I like to get out of my comfort zone, and Chris Ware’s graphic novel, Rusty Brown, coming from Pantheon September 24, took me right to the edge. My colleague Calvin Reid sees comics as a religion, and his devotion is infectious. So when he came up to me a while back to say, “I’ve got it for you, Ermelino. This is an event!” I stopped dead in my tracks. Then I discovered that Chip Kidd is the in-house editor and Nicole Aragi is the agent, and... have I used the word trifecta before?

Ware tells me that he drew the first page of Rusty Brown a week after finishing Jimmy Corrigan, the graphic novel that Kidd brought to Random House in 1999 (which has gone on to sell more than 260,000 copies). Meeting with the Pantheon sales force, Kidd told them, “Chris is the James Joyce of comics, and Jimmy is the Ulysses.”

Kidd calls Ware the best cartoonist in his field. “With every book, he challenges himself to see what he can do with the medium of comics,” Kidd says.

[Chris Ware answers questions about the creation of Rusty Brown and about his working process.]

Ware says he met Kidd in 1994: “Chip called me one day out of nowhere, offering endless and embarrassing words of kind praise for the first three issues of my comic The Acme Novelty Library and invited me to design an invitation for a talk he was giving. He paid me $1,000—at that point more than I’d ever been paid for anything—and wrote ‘nude modeling’ in the memo line of the check to embarrass me when I deposited it at the bank. We’ve been very close friends ever since.”

Rusty Brown, Kidd says, is an epic character story about ordinary people. It takes place in a Catholic school in Omaha (where Ware grew up) in the 1970s and charts the intersecting lives of several characters, among them protagonist Rusty Brown, the bullied nerd with a rich fantasy life who collects action figures; his father Woody, the school’s English teacher; and Joanne Cole, the black teacher who succeeds despite poverty and racism. The book is interactive and visually stunning, but it’s almost impossible to describe Ware’s work: it has to be seen, to be read. Even the jacket is exceptional: a giant folded poster that can be reconfigured several ways.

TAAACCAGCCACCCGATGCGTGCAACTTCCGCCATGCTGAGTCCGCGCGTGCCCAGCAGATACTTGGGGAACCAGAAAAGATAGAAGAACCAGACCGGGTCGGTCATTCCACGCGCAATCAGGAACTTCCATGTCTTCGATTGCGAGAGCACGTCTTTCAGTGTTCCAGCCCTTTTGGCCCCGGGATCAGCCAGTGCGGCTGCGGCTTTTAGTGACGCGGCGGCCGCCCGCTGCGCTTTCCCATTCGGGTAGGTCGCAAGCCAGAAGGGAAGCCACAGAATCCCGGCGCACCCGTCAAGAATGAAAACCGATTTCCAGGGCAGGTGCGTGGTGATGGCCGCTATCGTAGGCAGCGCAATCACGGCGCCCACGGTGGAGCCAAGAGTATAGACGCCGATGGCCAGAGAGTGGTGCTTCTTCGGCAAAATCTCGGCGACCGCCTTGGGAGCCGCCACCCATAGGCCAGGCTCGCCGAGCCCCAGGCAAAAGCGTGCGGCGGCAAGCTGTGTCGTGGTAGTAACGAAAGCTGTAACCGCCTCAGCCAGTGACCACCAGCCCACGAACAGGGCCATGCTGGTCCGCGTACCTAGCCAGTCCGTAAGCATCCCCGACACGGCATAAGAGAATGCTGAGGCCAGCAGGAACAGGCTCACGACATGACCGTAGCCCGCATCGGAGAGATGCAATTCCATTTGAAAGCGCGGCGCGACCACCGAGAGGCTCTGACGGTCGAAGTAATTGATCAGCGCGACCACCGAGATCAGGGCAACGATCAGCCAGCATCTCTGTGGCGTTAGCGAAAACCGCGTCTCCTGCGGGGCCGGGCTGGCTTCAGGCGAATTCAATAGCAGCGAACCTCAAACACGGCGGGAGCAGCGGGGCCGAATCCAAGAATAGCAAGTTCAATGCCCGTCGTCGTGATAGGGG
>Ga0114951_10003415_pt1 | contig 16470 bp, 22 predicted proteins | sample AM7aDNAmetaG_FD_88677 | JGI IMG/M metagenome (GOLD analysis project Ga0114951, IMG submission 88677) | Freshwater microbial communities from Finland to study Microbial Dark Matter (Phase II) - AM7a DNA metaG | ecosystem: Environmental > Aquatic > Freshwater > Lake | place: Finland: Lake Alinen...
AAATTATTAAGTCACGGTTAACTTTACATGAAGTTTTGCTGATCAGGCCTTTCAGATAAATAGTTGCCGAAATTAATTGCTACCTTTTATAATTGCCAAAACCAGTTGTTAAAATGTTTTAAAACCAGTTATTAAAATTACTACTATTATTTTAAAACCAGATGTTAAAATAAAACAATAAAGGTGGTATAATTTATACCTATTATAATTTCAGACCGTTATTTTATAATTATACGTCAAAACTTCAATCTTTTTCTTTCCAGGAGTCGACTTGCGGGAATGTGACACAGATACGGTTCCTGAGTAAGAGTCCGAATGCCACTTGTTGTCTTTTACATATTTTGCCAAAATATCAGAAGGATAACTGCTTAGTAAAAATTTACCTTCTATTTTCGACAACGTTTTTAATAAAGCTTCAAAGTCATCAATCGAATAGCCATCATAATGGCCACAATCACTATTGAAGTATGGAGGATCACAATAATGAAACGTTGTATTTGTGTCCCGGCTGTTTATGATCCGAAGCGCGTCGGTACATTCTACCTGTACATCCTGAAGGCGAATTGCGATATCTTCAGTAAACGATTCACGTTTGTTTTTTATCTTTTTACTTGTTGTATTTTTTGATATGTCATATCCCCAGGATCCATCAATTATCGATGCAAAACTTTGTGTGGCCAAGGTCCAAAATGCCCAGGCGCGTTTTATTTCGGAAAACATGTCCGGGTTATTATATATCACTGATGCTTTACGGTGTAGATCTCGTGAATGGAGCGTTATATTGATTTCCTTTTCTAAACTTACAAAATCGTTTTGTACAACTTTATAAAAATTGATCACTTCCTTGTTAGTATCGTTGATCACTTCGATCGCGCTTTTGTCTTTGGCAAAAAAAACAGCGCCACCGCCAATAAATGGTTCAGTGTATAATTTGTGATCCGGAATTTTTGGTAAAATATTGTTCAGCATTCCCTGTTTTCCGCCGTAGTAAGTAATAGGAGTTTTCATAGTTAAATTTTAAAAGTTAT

“Chris’s narrative is insanely distinctive and iconoclastic,” Reid says. “Inventive, complex, moving, and heartbreaking.”

Rusty Brown was written in serial form, some of it traditionally published, some self-published. It’s 350 pages, the last 100 of which were unpublished, and being the first of two volumes, it ends with the word intermission in multicolored capital letters across two pages.

Aragi became Ware’s agent in 2004. She signed a contract in 2006 for two books—Building Stories and Rusty Brown—with Dan Frank, editor-in-chief at Pantheon. Aragi had read Ware as a fan, and after Kidd introduced her to Ware, he became a client. “I knew Rusty Brown would be a long book, but as in the embarrassing cases of my other experiments, I never thought it would go on as long as it has, or metastasize into such a sprawling mess,” Ware says. “Then again, sprawling messes are what I aim for, since they most accurately reflect real life.” In the middle of working on Rusty Brown, Ware completed Building Stories—a boxed set containing books and other printed elements that’s sold more than 100,000 copies since being published in 2012.

With Rusty Brown, the delivery was staggered. Aragi had an early draft in January, a near-final draft in May, and a completed manuscript June 7. Her relationship with Ware is simple: “He hands things in and I admire them!” she tells me.

And the admiration is mutual. “Ever since we met,” Ware says, “I’ve thoroughly enjoyed her acerbic wit, fatalistic sense of humor, and intolerance for BS in every letter and email she writes.”

Of Rusty Brown, Ware says that he’s “tried to imagine people different from myself and also to understand and empathize with them as much as possible, since I believe that’s really the only aim and hope for humanity and art, and also one of the points of the book, more or less.”

Rights have sold to Jonathan Cape in the U.K. (to publish simultaneously with the U.S.), and also in Brazil, France, Italy, the Netherlands, and Spain. Publicity plans include an eight-city tour, an extensive social media campaign, and, as Aragi so succinctly puts it, “whatever Chris will let us do!”